Thomas Obel Hansen is a lecturer in the School of Law and a member of the Transitional Justice Institute since January 2016. Thomas obtained his LLM (2007) and PhD in Law (2010) from Aarhus University Law School in Denmark. Prior to joining the TJI, he worked with the United States International University in Nairobi and as a consultant on assignments relating to international law, human rights and transitional justice in the country and the broader region.
Thomas’ research at the Transitional Justice Institute focuses on transitional and international justice, including doctrinal as well as socio-legal and international relations perspectives on justice processes. Prior and ongoing research projects examine issues relating to transitional justice theory; the politics and legitimacy of international justice; justifications for punishment of international crimes; the role of civil society in accountability processes; the ICC’s complementarity regime; and various doctrinal studies of international criminal law. He has researched and written about legal topics relating to Kenya, Uganda, Tanzania, Burundi, Rwanda, Iraq, and Palestine. His most recent research project, funded by British Academy/ Leverhulme, examines accountability processes covering alleged British war crimes in Iraq.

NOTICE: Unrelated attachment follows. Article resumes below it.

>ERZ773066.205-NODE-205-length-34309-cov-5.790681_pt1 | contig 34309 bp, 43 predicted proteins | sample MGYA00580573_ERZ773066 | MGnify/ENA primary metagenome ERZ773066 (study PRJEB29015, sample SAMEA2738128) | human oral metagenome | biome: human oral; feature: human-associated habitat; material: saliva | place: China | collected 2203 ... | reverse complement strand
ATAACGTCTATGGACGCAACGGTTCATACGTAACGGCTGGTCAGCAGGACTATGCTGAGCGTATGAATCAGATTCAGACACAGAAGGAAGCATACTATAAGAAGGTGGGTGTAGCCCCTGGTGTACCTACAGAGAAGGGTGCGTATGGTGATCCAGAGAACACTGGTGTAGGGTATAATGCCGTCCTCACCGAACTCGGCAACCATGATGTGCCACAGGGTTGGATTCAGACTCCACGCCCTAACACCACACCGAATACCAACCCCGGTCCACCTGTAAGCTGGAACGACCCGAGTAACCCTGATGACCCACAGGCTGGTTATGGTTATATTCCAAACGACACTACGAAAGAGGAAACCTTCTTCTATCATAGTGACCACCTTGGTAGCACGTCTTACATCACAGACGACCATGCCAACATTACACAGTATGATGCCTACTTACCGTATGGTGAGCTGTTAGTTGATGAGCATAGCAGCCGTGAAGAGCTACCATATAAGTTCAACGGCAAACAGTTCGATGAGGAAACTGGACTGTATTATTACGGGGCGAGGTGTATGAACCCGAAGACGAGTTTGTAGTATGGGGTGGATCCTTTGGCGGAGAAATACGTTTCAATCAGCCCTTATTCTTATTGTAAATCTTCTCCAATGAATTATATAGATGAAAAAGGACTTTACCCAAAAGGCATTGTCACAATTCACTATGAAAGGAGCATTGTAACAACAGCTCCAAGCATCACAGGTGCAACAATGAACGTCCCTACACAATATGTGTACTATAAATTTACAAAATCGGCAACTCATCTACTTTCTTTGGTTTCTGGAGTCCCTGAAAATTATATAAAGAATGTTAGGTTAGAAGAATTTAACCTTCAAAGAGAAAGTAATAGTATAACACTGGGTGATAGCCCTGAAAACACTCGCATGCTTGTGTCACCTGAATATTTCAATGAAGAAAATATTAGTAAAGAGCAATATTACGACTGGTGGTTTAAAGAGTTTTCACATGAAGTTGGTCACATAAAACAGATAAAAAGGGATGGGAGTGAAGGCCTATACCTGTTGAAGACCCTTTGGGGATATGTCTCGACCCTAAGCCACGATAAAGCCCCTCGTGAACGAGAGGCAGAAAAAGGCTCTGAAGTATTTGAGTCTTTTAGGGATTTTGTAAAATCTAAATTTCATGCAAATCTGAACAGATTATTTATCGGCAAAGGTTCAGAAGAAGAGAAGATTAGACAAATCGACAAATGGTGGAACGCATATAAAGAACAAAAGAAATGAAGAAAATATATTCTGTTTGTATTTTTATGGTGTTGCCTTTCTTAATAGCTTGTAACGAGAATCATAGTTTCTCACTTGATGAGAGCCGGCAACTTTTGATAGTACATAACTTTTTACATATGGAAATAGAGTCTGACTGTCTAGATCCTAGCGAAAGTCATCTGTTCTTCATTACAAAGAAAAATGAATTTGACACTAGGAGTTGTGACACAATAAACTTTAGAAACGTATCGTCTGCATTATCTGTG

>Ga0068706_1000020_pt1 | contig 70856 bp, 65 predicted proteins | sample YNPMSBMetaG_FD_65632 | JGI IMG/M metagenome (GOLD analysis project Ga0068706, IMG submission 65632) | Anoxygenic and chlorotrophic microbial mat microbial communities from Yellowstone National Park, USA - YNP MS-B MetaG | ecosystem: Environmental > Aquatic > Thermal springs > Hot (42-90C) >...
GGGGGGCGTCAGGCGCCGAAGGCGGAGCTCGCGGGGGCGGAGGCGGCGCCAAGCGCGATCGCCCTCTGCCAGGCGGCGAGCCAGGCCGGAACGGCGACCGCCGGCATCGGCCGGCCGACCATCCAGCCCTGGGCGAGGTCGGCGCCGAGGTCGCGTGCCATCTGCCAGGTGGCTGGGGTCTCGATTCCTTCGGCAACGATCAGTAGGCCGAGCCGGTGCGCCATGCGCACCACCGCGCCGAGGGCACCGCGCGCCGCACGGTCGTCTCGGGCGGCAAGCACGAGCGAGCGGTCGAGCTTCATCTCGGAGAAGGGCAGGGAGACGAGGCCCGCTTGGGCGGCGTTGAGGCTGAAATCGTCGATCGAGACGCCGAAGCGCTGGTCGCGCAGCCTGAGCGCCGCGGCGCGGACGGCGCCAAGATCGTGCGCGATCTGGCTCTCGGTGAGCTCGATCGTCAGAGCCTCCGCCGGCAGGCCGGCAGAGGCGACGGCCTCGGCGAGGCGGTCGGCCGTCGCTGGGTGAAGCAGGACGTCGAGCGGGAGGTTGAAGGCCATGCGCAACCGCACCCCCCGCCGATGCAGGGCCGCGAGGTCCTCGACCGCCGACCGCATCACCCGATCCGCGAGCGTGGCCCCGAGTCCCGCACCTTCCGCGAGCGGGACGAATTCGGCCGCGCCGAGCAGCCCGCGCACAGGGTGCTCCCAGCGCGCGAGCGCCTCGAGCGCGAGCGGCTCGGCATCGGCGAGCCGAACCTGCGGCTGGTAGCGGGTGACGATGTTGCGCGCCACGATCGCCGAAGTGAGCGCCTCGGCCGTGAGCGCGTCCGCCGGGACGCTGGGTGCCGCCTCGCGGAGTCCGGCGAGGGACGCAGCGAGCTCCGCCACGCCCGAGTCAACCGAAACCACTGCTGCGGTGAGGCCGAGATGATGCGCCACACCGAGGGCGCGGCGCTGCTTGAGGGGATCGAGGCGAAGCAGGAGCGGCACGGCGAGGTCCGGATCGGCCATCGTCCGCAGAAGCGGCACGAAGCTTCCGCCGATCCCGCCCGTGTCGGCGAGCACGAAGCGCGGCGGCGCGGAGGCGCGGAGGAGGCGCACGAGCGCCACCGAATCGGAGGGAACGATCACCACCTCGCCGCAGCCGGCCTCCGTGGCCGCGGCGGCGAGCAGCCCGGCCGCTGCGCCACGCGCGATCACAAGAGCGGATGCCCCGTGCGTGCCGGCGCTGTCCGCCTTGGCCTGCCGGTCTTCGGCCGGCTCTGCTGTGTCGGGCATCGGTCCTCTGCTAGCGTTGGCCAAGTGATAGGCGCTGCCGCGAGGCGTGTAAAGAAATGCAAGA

Thomas has published with leading journals such as George Washington International Law Review, International Journal of Human Rights, International Journal of Transitional Justice, Notre Dame Journal of International and Comparative Law, Melbourne Journal of International Law, and Journal of Strategic Studies. He has contributed with interviews, panel debates, or op-eds in The Guardian, BBC, China Radio International, EJIL:Talk, Just Security, Open Democracy, and others. Thomas has advised and consulted for organizations such as UNDP, Open Society Justice Initiative, Danish Institute for Human Rights, and the International Centre for Transitional Justice.
More info on Thomas’ website.